Groupon Inc.’s decision to fire Andrew Mason puts pressure on Chairman Eric Lefkofsky to find a replacement who can create a money-making business after the daily-deal provider lost US$723.8-million in the past three years.
As chief executive officer, Mason presided over a plummeting stock price, restated earnings and at least three quarters of results that missed analysts’ expectations. Mason, 32, addressed his ouster yesterday in a letter to employees, joking about needing a “fat camp” to lose weight even while accepting responsibility for Groupon’s shortcomings.
Last November, in a post entitled “Numbers Behind Groupon’s Business Warrant Caution After First Day Pop”, I cautioned investors that the IPO of daily deal leader Groupon (GRPN) looked sky-high at the initial offer price of $20 per share, which valued the company at an astounding $13 billion:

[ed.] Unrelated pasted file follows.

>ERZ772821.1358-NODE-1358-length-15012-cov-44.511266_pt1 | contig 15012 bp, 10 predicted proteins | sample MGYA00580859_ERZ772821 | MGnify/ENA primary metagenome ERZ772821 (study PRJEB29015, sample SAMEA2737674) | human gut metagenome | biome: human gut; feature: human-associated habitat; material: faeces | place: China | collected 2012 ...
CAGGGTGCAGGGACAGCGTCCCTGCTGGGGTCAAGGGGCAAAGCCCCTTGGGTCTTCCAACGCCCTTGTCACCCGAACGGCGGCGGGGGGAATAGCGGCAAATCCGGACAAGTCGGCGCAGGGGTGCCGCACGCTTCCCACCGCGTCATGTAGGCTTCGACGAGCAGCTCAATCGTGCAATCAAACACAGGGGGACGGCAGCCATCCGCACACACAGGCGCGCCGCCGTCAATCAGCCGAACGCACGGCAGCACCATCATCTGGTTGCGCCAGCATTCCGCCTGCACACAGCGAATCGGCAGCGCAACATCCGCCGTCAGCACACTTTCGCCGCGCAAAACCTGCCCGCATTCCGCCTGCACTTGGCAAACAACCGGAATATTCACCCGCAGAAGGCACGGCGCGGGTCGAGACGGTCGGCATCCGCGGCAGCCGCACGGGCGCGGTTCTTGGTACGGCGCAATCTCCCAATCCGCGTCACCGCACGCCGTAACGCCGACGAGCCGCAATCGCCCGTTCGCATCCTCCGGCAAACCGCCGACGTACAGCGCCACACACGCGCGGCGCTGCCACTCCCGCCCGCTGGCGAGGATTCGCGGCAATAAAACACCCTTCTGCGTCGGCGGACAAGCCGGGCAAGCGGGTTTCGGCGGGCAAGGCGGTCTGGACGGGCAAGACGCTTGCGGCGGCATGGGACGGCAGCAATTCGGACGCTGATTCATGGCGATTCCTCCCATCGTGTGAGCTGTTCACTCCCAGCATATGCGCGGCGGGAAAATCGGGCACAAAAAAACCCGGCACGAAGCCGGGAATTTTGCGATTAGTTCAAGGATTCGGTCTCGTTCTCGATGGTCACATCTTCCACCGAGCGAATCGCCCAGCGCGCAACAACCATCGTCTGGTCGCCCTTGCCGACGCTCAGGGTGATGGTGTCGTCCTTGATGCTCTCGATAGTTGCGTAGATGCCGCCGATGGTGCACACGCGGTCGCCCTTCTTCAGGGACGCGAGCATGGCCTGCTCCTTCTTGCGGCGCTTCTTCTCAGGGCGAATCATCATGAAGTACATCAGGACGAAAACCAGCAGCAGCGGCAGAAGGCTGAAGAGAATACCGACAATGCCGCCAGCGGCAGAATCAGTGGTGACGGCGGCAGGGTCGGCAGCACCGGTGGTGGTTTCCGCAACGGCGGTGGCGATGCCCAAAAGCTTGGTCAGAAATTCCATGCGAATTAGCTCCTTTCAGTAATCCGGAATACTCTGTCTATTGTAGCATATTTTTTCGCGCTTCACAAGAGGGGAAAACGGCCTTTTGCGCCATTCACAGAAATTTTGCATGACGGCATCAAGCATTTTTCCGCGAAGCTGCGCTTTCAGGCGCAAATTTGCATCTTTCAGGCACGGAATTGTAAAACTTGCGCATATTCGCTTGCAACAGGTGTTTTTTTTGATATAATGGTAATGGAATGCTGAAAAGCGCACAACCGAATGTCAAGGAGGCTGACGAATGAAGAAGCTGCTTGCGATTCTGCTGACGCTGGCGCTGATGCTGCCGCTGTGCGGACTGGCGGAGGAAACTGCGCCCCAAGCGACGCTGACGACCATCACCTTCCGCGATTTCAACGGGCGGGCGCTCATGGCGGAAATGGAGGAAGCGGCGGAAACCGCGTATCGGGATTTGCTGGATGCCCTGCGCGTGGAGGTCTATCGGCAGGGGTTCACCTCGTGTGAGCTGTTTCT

A little more than two years ago, Groupon was the apple of the startup community’s eye. It had turned down a $6 billion acquisition offer from Google and was headed for a remarkable IPO. Today, no one really knows what Groupon’s future holds. But it doesn’t look good.
By Mazen Abdallah:Much has to be said about the viability of Groupon’s (GRPN) business model. Commentators across the board have accurately identified significant obstacles to Groupon’s continued growth and aspirations of becoming a profitable enterprise.
By Investment Directions: Last week, just about everything that could go wrong for Groupon's (GRPN) pending IPO did. Friday, alone, had four dismal reports that could deflate Groupon’s IPO hopes. The week’s Reports That Punctured Groupon’s IPO prospects Wednesday’s Reports: